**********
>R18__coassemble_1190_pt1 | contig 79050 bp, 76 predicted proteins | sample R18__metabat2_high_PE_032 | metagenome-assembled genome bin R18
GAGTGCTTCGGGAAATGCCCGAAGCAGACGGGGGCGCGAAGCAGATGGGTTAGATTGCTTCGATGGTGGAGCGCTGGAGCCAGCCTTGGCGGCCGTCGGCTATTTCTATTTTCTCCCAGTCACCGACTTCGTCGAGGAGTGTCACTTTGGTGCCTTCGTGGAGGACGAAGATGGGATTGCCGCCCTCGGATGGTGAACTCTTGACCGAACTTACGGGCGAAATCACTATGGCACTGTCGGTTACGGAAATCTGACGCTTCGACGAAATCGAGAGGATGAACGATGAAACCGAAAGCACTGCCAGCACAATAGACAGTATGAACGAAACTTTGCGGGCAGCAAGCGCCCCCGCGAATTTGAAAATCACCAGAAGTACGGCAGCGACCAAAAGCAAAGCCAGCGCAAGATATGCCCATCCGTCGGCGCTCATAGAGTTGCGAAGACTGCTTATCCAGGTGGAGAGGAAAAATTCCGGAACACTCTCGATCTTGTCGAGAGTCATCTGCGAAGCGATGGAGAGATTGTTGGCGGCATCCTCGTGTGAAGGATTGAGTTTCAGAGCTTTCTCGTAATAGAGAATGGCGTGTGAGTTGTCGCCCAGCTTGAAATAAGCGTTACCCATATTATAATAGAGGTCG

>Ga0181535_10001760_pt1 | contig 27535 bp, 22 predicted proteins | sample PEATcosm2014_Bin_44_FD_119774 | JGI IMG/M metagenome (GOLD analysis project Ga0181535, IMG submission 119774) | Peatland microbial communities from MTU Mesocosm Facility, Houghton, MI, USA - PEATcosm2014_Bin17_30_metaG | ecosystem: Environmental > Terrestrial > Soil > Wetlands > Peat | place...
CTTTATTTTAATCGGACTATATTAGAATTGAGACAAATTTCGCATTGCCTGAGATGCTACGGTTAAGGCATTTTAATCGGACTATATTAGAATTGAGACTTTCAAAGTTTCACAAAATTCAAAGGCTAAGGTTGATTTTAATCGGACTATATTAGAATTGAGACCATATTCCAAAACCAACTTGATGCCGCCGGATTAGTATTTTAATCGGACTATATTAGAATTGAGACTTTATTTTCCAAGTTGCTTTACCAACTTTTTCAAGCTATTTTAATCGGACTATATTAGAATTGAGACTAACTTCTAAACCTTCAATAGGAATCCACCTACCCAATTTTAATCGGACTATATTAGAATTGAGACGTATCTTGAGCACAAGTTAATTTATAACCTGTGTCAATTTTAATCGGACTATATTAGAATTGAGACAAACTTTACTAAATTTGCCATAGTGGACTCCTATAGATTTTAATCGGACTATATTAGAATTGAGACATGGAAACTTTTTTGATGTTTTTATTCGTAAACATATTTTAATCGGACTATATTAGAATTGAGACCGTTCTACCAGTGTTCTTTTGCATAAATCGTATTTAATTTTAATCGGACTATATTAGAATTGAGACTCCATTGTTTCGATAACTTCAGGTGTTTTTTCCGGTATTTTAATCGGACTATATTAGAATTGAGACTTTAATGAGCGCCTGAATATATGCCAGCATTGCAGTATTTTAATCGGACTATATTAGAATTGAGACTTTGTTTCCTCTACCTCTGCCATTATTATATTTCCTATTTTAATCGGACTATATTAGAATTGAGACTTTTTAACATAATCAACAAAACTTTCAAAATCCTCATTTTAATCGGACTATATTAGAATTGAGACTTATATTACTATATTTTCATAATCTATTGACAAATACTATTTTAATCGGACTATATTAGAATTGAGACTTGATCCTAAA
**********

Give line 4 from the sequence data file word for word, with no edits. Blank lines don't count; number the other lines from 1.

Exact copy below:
CTTTATTTTAATCGGACTATATTAGAATTGAGACAAATTTCGCATTGCCTGAGATGCTACGGTTAAGGCATTTTAATCGGACTATATTAGAATTGAGACTTTCAAAGTTTCACAAAATTCAAAGGCTAAGGTTGATTTTAATCGGACTATATTAGAATTGAGACCATATTCCAAAACCAACTTGATGCCGCCGGATTAGTATTTTAATCGGACTATATTAGAATTGAGACTTTATTTTCCAAGTTGCTTTACCAACTTTTTCAAGCTATTTTAATCGGACTATATTAGAATTGAGACTAACTTCTAAACCTTCAATAGGAATCCACCTACCCAATTTTAATCGGACTATATTAGAATTGAGACGTATCTTGAGCACAAGTTAATTTATAACCTGTGTCAATTTTAATCGGACTATATTAGAATTGAGACAAACTTTACTAAATTTGCCATAGTGGACTCCTATAGATTTTAATCGGACTATATTAGAATTGAGACATGGAAACTTTTTTGATGTTTTTATTCGTAAACATATTTTAATCGGACTATATTAGAATTGAGACCGTTCTACCAGTGTTCTTTTGCATAAATCGTATTTAATTTTAATCGGACTATATTAGAATTGAGACTCCATTGTTTCGATAACTTCAGGTGTTTTTTCCGGTATTTTAATCGGACTATATTAGAATTGAGACTTTAATGAGCGCCTGAATATATGCCAGCATTGCAGTATTTTAATCGGACTATATTAGAATTGAGACTTTGTTTCCTCTACCTCTGCCATTATTATATTTCCTATTTTAATCGGACTATATTAGAATTGAGACTTTTTAACATAATCAACAAAACTTTCAAAATCCTCATTTTAATCGGACTATATTAGAATTGAGACTTATATTACTATATTTTCATAATCTATTGACAAATACTATTTTAATCGGACTATATTAGAATTGAGACTTGATCCTAAA